This was a really fun shot. Still singing with Kim heckling him on, Dennis chops into a bone and splatters neon paint all over the bunker wall.
I did that by dipping a wooden stick in each color of paint and then flipping it toward the back wall from inside the cage until I got the spray pattern I wanted for each color. So for each of eight colors, I shot one frame. That way it looks like the splatter happens in real time.
It’s generally challenging to work with liquids in stop motion, but I’m sure you’ll agree this is a great special effect.
Why neon paint? And what is its significance? We don’t know. It could be POSER blood. Or it could be their spirit. That’s up to audience interpretation. But for sure, neon paint glows wonderfully under black light. Pure psychedelia.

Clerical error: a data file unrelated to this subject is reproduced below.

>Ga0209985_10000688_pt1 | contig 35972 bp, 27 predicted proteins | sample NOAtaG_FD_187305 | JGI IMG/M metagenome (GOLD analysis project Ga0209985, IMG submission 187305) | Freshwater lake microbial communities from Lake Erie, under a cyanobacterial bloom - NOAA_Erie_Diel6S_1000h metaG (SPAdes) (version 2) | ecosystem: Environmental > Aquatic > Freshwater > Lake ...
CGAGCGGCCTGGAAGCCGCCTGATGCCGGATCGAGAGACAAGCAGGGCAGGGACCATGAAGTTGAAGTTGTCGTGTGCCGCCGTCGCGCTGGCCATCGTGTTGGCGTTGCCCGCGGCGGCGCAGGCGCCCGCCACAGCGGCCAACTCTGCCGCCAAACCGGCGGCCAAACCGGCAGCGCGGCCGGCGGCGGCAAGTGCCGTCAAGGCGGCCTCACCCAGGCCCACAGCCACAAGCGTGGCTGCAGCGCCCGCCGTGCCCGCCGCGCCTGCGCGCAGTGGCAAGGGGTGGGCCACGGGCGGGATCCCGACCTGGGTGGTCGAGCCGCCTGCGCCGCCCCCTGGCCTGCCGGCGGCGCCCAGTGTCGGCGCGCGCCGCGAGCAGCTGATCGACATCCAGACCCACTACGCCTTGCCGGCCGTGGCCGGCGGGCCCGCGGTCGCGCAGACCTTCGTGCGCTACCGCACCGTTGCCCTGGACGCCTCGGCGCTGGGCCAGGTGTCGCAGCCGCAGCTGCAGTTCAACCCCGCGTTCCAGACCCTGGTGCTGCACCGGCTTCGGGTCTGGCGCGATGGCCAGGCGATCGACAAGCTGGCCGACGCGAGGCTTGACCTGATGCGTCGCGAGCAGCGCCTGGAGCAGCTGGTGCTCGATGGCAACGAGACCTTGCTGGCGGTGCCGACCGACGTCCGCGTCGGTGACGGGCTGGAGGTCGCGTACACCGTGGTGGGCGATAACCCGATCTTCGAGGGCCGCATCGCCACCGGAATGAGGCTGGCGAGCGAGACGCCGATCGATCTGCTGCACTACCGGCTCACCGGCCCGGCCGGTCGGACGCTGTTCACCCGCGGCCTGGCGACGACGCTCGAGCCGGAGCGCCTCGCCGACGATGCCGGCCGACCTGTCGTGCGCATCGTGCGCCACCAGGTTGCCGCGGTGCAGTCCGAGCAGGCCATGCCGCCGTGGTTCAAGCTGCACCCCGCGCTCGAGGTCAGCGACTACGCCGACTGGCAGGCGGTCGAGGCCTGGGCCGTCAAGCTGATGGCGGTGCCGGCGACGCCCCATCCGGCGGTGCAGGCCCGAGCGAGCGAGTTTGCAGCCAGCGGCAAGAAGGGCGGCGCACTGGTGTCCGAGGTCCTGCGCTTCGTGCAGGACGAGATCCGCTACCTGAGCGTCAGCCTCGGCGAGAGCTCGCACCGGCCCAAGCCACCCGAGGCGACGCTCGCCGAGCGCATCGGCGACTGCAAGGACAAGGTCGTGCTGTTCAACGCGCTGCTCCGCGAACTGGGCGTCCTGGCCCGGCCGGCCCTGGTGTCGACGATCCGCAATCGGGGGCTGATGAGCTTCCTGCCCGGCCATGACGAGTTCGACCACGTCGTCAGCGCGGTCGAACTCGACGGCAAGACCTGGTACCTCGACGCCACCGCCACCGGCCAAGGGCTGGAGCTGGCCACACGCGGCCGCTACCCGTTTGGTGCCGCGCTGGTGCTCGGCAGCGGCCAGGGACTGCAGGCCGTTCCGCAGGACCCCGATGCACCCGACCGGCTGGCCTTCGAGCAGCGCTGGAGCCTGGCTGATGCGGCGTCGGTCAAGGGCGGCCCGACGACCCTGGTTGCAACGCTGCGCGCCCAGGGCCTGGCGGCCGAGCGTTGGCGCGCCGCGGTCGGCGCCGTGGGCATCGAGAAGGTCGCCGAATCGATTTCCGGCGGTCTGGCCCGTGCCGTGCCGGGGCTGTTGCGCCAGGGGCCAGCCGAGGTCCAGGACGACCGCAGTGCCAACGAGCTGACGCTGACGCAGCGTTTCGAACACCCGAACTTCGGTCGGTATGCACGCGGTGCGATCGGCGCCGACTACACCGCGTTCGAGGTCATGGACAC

Throughout this and other scenes, I’m using UV (black) light in two wavelengths: 395 and 365 nm. The latter is considered medical grade, used for sterilizing instruments. And as I worked under them for hours, posing puppets, I actually felt my hands get irradiated. Who knows whether that will shorten my life span?
It was during this scene that I snapped Rodman’s knee off and couldn’t readily fix it. So again, I chose to turn a bug into a feature. After the big splatter chop, the camera tilts back down to show Dennis holding his own severed leg in his lap. I would later reattach it with Frog Tape, under his wedding dress.
And yes, Frog Tape is an indispensable tool for an animator. As are various rubber-tipped sculpting tools and even metal dental hygiene tools like picks and mirrors. Not to mention all the various types of glue and putty you’ll need to make more permanent or semi-permanent adhesions.
Those sticky options range everywhere from the amazing Museum Gel, to Fun-Tak, to Rubber Cement, to Vinyl Cement, to Gorilla Glue, to Testers Model Glue, to Super Glue, to Lok-Tite 495 — the Bad Boy of all adhesives.